6. Use a glass panel. Another great way to expand the look of your space is by replacing a shower curtain (which forms a bit of a visual wall even when drawn open) with a glass panel or door. The entire square footage of the room will be visible at once for a bigger look, especially when you’re in the shower.
If you prefer more privacy, you can use a frosted or tinted glass panel, which will still allow a lot of light to filter through so your shower experience feels less claustrophobic.
If you’re performing a complete renovation and don’t consider yourself a bath person, try skipping the tub altogether and installing just a shower stall instead. They are easier to get in and out of, and removing the tub eliminates a lot of bulk that eats up precious room.
7. Find your niche. Sometimes a little extra space can go a long way. Adding an open niche not only steals some empty wall cavity space to use as storage, but it can add a lot of visual depth that makes the walls look farther away than they really are.
Don’t love open shelving? Use that niche space for an inset cabinet and get all that functional storage without having a large object protruding into the room at eye level. This will make the vanity area feel much more open and give you lots of extra elbow room.
Keep in mind that plumbing, studs and other hidden conditions can affect where you can and can’t add a niche, so you should definitely talk to a professional before planning to open any walls.
8. Apply bright lighting. Good lighting is important to making any space look big and open, but in bathrooms, which often don’t have much natural light available, it’s especially important. Plus, in a bathroom, you need good lighting to do things such as shave or apply makeup effectively, so its importance can’t be overstated.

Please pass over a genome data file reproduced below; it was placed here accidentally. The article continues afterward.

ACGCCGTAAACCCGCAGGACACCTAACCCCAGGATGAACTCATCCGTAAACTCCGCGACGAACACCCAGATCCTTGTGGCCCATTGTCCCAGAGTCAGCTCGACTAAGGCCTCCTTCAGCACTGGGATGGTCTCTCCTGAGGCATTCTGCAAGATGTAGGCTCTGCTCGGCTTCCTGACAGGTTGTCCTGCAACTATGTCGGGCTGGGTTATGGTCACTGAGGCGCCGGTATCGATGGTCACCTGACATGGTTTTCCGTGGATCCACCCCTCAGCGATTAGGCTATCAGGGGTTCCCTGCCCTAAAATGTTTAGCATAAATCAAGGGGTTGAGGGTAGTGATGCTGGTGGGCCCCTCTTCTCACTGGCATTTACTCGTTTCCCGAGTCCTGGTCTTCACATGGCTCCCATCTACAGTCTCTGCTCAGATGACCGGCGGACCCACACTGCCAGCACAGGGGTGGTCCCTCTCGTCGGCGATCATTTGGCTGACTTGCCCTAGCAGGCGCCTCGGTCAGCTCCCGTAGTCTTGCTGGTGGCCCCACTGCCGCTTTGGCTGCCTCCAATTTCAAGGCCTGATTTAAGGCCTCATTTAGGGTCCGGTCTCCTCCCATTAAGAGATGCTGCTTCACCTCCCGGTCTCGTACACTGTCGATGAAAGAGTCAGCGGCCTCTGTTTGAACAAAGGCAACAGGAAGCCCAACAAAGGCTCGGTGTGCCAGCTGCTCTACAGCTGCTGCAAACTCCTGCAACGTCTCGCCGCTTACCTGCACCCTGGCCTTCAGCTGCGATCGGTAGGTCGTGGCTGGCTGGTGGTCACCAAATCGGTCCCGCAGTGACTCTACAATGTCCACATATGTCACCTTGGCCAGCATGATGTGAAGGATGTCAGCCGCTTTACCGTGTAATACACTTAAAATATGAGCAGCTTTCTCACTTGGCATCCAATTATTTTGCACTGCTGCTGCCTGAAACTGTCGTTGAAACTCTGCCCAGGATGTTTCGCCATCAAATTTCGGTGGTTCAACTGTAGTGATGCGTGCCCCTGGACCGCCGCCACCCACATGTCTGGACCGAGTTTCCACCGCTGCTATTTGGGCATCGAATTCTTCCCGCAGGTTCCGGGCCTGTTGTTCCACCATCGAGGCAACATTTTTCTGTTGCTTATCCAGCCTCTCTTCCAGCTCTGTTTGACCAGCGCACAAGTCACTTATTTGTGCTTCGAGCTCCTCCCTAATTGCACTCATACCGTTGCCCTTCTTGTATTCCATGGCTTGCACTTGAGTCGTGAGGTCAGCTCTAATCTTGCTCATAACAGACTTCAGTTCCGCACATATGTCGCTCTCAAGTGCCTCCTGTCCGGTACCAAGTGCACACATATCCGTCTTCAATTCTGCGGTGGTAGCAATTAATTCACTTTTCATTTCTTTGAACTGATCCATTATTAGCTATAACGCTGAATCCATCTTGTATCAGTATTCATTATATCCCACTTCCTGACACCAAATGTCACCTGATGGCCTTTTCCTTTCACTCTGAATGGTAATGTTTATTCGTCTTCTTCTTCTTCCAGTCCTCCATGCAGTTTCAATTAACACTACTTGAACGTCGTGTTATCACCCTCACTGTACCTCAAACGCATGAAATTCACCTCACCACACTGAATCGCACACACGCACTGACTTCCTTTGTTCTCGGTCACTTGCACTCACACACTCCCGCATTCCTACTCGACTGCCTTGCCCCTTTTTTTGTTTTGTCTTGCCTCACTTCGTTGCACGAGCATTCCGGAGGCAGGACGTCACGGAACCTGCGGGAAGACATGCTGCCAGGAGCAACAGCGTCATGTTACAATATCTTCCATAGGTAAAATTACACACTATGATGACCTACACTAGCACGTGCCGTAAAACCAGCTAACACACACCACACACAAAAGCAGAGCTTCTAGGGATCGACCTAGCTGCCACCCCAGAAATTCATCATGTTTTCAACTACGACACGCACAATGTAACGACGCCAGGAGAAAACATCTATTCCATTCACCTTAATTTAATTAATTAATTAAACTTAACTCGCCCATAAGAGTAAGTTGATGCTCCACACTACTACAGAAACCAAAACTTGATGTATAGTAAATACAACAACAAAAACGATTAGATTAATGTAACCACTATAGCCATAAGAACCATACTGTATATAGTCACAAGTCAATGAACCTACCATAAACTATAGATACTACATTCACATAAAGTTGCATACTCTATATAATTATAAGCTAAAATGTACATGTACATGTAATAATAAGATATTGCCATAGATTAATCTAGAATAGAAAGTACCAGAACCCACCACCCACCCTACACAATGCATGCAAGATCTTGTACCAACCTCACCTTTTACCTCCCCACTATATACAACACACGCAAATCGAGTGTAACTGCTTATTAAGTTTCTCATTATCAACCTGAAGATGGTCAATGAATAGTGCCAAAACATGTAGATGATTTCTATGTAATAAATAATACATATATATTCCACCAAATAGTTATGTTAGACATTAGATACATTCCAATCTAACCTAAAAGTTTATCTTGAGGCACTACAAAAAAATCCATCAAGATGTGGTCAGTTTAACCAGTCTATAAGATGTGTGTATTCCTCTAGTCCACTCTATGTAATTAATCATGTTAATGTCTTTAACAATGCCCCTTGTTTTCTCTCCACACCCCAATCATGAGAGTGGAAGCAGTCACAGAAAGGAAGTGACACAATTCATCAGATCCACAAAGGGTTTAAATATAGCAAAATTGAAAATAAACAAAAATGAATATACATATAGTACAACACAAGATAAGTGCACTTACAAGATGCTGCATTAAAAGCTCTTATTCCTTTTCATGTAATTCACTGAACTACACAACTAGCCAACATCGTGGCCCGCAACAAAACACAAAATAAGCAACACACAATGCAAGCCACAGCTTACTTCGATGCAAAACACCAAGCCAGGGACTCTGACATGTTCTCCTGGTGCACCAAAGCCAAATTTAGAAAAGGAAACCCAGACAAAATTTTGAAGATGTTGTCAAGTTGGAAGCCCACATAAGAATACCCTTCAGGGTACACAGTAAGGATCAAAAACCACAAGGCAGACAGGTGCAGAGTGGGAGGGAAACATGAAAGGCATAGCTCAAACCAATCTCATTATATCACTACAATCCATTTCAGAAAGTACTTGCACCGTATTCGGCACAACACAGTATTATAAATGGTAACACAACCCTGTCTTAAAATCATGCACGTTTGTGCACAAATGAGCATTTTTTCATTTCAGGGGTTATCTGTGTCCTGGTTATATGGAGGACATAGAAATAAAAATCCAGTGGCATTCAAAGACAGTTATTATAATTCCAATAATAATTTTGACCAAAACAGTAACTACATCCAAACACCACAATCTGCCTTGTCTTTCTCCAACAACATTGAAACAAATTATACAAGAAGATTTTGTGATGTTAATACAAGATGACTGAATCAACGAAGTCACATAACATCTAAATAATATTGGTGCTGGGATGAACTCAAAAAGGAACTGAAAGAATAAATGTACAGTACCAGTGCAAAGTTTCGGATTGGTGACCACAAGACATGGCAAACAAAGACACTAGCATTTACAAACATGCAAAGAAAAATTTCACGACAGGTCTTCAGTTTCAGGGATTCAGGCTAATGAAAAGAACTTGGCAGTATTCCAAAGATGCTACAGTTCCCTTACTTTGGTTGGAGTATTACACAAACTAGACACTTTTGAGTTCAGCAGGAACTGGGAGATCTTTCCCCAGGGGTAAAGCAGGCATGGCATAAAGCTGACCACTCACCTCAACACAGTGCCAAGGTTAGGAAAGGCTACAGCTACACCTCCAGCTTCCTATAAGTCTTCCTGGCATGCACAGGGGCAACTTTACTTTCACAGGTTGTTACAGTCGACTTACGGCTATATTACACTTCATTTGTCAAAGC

For these reasons, it’s key to have a rich lighting scheme, preferably with multiple light sources at different locations. A grid of ceiling lights, as well as sconces or a contemporary edge-lighted mirror will help you avoid shadowing and make the space feel bright and open.
In a small powder room, or where you can’t add new electrical for lights, try changing your ceiling light to one with multiple bulbs so you have light coming from several directions from one fixture.
9. Create long lines. Whether your bathroom is a typical rectangle or more oddly shaped, you can usually find one wall or area that’s a bit longer than others to emphasize. Adding a shelf, a band of tile, a molding chair rail or another long element (even a simple stripe of paint) can help emphasize the longest line in your room and draw the eye to the widest point.
In this room, the encroaching low ceiling is de-emphasized by the wide shelf and tile backsplash that highlight the widest point just below where the slope begins.
10. Visually push the walls apart. If your bathroom is already very long and tunnel-shaped, rather than emphasize the length even more, consider working against the length and visually stretching the width instead.
This room uses the direction of the long, elegant floor tiles, as well as a band of accent tile in the shower, to visually stretch the width of the room for a more balanced look and a less tunnel-like atmosphere.